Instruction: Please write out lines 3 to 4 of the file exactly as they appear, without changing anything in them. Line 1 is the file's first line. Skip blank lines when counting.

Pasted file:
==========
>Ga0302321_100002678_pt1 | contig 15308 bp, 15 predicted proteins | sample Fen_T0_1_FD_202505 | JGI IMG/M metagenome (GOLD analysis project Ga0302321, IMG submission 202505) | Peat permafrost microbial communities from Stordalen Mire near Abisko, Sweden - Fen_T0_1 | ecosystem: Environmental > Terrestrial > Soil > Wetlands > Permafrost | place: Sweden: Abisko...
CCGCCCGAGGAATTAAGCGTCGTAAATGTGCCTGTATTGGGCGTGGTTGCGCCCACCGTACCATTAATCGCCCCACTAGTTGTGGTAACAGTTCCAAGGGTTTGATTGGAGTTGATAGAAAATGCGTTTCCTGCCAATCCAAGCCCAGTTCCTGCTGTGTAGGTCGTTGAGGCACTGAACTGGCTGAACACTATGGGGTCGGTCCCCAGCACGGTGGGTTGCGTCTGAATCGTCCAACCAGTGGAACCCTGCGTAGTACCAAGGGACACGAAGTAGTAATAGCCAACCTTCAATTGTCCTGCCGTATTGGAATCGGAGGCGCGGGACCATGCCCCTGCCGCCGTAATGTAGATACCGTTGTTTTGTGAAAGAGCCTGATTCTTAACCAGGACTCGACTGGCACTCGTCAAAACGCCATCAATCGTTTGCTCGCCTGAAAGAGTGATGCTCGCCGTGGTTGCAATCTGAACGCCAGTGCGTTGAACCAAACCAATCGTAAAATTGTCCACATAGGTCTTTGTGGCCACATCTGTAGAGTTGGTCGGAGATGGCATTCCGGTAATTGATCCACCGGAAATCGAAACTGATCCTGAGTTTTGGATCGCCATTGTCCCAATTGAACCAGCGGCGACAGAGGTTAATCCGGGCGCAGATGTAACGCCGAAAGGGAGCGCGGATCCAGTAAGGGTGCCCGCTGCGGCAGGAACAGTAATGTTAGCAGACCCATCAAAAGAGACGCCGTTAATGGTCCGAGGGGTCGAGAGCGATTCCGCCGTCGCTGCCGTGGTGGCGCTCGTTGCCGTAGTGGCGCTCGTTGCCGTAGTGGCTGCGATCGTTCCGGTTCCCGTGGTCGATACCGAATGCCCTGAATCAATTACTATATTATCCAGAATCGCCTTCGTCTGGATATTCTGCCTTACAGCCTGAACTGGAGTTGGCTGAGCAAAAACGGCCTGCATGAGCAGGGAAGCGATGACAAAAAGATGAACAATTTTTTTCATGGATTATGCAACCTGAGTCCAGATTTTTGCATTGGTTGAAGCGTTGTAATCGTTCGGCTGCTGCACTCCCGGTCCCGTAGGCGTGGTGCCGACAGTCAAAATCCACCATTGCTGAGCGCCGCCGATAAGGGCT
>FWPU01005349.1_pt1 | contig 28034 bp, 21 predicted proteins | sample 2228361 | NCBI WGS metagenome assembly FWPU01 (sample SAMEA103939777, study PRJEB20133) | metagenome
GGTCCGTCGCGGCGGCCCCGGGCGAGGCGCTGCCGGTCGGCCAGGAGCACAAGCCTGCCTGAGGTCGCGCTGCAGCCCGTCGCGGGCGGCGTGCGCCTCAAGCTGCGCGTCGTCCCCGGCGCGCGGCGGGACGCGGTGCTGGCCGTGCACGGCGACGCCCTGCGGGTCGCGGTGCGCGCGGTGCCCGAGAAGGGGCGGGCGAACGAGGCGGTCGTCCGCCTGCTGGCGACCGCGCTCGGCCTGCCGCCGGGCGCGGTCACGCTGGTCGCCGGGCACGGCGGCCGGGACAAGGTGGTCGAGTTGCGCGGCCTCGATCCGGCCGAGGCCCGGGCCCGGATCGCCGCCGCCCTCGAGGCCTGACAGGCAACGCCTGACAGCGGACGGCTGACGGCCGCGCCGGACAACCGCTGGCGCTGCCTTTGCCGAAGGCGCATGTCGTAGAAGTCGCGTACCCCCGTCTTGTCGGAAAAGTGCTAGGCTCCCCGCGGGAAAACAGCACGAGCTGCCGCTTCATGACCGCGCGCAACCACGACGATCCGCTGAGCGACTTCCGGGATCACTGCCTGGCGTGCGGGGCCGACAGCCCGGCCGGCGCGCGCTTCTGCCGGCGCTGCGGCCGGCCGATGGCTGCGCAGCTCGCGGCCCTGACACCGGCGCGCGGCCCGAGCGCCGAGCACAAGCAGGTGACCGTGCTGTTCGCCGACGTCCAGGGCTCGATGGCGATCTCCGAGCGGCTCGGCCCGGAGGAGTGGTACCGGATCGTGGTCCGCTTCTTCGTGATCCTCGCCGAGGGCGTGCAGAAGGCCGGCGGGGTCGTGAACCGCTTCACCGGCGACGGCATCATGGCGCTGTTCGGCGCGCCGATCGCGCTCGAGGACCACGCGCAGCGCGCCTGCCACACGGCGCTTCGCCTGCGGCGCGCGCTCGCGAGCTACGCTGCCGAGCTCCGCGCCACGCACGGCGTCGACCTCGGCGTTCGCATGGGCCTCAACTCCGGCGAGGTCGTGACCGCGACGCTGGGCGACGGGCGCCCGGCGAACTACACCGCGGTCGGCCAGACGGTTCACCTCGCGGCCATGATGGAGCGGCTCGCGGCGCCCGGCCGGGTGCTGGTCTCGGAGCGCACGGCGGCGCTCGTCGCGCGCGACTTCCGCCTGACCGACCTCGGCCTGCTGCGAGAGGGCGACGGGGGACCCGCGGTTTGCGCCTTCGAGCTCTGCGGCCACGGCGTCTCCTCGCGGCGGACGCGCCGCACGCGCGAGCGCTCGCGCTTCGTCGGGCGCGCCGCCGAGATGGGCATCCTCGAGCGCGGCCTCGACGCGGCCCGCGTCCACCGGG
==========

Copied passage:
>FWPU01005349.1_pt1 | contig 28034 bp, 21 predicted proteins | sample 2228361 | NCBI WGS metagenome assembly FWPU01 (sample SAMEA103939777, study PRJEB20133) | metagenome
GGTCCGTCGCGGCGGCCCCGGGCGAGGCGCTGCCGGTCGGCCAGGAGCACAAGCCTGCCTGAGGTCGCGCTGCAGCCCGTCGCGGGCGGCGTGCGCCTCAAGCTGCGCGTCGTCCCCGGCGCGCGGCGGGACGCGGTGCTGGCCGTGCACGGCGACGCCCTGCGGGTCGCGGTGCGCGCGGTGCCCGAGAAGGGGCGGGCGAACGAGGCGGTCGTCCGCCTGCTGGCGACCGCGCTCGGCCTGCCGCCGGGCGCGGTCACGCTGGTCGCCGGGCACGGCGGCCGGGACAAGGTGGTCGAGTTGCGCGGCCTCGATCCGGCCGAGGCCCGGGCCCGGATCGCCGCCGCCCTCGAGGCCTGACAGGCAACGCCTGACAGCGGACGGCTGACGGCCGCGCCGGACAACCGCTGGCGCTGCCTTTGCCGAAGGCGCATGTCGTAGAAGTCGCGTACCCCCGTCTTGTCGGAAAAGTGCTAGGCTCCCCGCGGGAAAACAGCACGAGCTGCCGCTTCATGACCGCGCGCAACCACGACGATCCGCTGAGCGACTTCCGGGATCACTGCCTGGCGTGCGGGGCCGACAGCCCGGCCGGCGCGCGCTTCTGCCGGCGCTGCGGCCGGCCGATGGCTGCGCAGCTCGCGGCCCTGACACCGGCGCGCGGCCCGAGCGCCGAGCACAAGCAGGTGACCGTGCTGTTCGCCGACGTCCAGGGCTCGATGGCGATCTCCGAGCGGCTCGGCCCGGAGGAGTGGTACCGGATCGTGGTCCGCTTCTTCGTGATCCTCGCCGAGGGCGTGCAGAAGGCCGGCGGGGTCGTGAACCGCTTCACCGGCGACGGCATCATGGCGCTGTTCGGCGCGCCGATCGCGCTCGAGGACCACGCGCAGCGCGCCTGCCACACGGCGCTTCGCCTGCGGCGCGCGCTCGCGAGCTACGCTGCCGAGCTCCGCGCCACGCACGGCGTCGACCTCGGCGTTCGCATGGGCCTCAACTCCGGCGAGGTCGTGACCGCGACGCTGGGCGACGGGCGCCCGGCGAACTACACCGCGGTCGGCCAGACGGTTCACCTCGCGGCCATGATGGAGCGGCTCGCGGCGCCCGGCCGGGTGCTGGTCTCGGAGCGCACGGCGGCGCTCGTCGCGCGCGACTTCCGCCTGACCGACCTCGGCCTGCTGCGAGAGGGCGACGGGGGACCCGCGGTTTGCGCCTTCGAGCTCTGCGGCCACGGCGTCTCCTCGCGGCGGACGCGCCGCACGCGCGAGCGCTCGCGCTTCGTCGGGCGCGCCGCCGAGATGGGCATCCTCGAGCGCGGCCTCGACGCGGCCCGCGTCCACCGGG